How You Should Answer the Top Ten Most Common Interview Questions
Going on a job interview can make you feel like you’re back in school taking an exam. Instead of the "test" having one clear and right answer, however, responding to questions feels like hopeful guesses mixed with uncomfortable posturing.
We talked to six hiring experts to find out which questions trip up most job candidates, and the better answers that could win you the job:
1. Tell Me About Yourself
The problem: Most candidates find this question overwhelming, says Michele Mavi, director of content development, internal recruiting, and training for the hiring agency Atrium Staffing. "As it’s a very broad and open question, candidates are prone to ramble, talking about their professional selves in very generic and general terms, and basically rehashing their resume," she says.
What you should say: A better way to answer it is to talk about your experience in a way that positions you as being a perfect match for the role. "Yes, you should tell a story, but one with a very clear beginning, middle, and end," says Mavi. "You should be able to end whatever you say with, ‘So that’s why I’m looking to make a move and am really excited about this opportunity.’"
2. Why Do You Want To Work For This Company?
The problem: A common answer to this question is to compliment the company by saying something like, "XYZ is the leading creator of innovative solutions, and I want to work for a market leader," says Matt Doucette, director of global talent acquisition for the job website Monster.com. A more honest answer, he adds, might be, "You were the only ones who read my resume, so of course I want to work for you. I need a job."
What you should say: A good answer, however, revolves around the mission, vision, and values of the company. "If they are a match for your goals and desires, then talk about that," he says. "Talk about being connected to the values of the company. Talk about how the mission speaks to you, and then tie those things back to the description and your unique skill set."
3. Why Are You Interested In This Position?
The problem: The biggest mistake candidates make with their response is focusing on how the role fits into their career plan, and how it will help them be more professionally fulfilled and advance their career, says Mavi.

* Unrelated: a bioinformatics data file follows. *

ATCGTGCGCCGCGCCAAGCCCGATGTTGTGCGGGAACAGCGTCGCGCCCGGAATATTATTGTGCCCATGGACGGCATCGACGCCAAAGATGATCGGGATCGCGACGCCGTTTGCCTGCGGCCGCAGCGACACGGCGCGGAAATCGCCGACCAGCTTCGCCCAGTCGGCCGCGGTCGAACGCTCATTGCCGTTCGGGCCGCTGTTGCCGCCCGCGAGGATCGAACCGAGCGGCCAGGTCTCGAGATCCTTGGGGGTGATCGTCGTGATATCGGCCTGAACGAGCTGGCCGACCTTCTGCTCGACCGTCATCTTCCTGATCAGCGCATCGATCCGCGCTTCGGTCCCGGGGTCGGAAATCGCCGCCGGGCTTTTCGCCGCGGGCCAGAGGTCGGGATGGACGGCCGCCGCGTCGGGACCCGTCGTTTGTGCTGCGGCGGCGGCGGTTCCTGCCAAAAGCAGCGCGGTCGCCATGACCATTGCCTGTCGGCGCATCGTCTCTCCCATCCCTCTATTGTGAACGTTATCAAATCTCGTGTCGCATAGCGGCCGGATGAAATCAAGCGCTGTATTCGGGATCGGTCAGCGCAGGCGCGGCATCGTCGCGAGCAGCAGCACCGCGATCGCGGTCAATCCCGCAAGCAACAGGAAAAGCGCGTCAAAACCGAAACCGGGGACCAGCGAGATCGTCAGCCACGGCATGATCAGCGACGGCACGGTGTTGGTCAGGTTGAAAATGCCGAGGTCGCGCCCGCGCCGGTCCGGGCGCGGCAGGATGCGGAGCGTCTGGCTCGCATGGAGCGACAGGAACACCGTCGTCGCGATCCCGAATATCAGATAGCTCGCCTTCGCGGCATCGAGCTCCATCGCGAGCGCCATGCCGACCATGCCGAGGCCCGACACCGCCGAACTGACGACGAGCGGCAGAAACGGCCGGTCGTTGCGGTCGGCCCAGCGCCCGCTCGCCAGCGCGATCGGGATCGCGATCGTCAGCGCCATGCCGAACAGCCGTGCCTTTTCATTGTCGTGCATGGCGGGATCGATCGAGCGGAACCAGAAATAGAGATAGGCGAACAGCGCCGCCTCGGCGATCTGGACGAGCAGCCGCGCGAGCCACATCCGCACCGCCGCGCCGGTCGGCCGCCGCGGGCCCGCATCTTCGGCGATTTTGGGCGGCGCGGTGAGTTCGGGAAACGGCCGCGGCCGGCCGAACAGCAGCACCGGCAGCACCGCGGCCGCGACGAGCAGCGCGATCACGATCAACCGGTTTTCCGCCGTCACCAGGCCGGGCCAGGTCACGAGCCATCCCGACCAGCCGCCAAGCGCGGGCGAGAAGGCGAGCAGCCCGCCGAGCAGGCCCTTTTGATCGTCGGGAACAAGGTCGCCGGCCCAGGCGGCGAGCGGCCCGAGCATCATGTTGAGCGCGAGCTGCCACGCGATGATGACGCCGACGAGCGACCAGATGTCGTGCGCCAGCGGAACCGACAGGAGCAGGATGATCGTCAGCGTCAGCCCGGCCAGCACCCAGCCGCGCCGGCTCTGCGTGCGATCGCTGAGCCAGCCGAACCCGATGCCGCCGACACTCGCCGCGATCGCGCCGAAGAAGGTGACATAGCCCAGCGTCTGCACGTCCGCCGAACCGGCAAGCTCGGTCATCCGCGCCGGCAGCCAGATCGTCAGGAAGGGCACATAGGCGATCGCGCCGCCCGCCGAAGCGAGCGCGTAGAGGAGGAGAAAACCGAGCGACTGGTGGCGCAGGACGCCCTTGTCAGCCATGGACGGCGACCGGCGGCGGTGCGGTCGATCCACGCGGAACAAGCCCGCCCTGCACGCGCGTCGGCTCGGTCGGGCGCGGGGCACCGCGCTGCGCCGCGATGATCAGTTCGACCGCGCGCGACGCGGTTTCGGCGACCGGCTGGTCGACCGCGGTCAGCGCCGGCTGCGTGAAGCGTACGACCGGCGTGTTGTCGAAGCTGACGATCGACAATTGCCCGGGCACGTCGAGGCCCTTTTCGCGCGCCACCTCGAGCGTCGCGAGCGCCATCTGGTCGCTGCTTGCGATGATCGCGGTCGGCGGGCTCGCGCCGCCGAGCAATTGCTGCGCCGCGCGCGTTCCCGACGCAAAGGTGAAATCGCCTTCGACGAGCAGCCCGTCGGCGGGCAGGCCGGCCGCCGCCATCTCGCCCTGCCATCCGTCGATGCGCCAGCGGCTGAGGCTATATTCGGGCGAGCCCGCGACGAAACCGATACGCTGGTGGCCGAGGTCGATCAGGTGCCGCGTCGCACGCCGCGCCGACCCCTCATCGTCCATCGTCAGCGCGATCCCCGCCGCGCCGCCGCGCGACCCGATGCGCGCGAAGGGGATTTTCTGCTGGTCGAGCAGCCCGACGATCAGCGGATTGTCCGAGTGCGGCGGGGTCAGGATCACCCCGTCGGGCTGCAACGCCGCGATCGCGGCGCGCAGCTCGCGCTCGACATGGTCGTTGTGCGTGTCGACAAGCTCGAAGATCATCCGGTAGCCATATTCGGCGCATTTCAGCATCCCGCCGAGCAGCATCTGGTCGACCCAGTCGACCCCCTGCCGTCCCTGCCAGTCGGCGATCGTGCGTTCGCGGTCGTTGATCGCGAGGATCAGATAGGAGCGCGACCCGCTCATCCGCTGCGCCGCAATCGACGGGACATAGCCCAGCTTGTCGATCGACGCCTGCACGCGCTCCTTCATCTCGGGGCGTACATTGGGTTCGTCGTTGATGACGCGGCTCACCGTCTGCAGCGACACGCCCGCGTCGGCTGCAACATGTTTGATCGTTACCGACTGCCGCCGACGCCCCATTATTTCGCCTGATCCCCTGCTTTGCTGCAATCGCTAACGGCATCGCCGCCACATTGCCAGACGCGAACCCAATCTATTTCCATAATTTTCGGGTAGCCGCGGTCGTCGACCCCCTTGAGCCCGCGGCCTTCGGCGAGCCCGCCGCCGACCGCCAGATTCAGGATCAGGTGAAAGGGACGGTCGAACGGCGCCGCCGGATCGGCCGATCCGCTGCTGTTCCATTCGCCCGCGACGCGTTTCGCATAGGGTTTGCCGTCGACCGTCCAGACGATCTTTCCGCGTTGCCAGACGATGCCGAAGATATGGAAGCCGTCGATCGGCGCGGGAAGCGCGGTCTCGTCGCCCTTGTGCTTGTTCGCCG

What you should say: A better answer puts the company’s goals at the forefront. "People aren’t just hired to do a job; they are hired to be part of the company as a whole, a company that has very specific objectives and goals to achieve," she says. "The main focus of the answer should be centered around how the candidate is going to add value to the organization."
For example, you might say, "At my current job, I’ve learned skills that I’m ready to bring to the next level. I believe I can make a difference here."
4. Why Should We Hire You?
The problem: The common answer to this question is to list achievements and accomplishments that the interviewer can find on your resume, says Mavi. "You don’t know a thing about the other candidates, so you can’t really compare yourself to them, can you?" she says.
What you should say: A better answer is to first acknowledge that you can't speak about the merits of other candidates. From there, talk about attributes you have that aren’t listed on your resume, such as soft skills you possess that complement the role. Mavi suggests this answer: "I hope I’ve been able show you why I’m qualified from a professional achievement perspective. I can only imagine the other candidates are equally accomplished. What I can tell you is that I’m an excellent communicator and can think quickly on my feet. I’m very adaptable and don’t get thrown off balance in a crisis. This is a high-pressure role, and in addition to my five years of experience successfully turning underproducing sales teams into high performers, I think those soft skills are a critical complement."
5. What Is Your Greatest Strength?
The problem: A job candidate will often answer by calling themselves a hard worker, says Doucette. "They don’t really answer the question, and what I’ve found is that they can’t answer because most people don’t know their greatest strength," he says.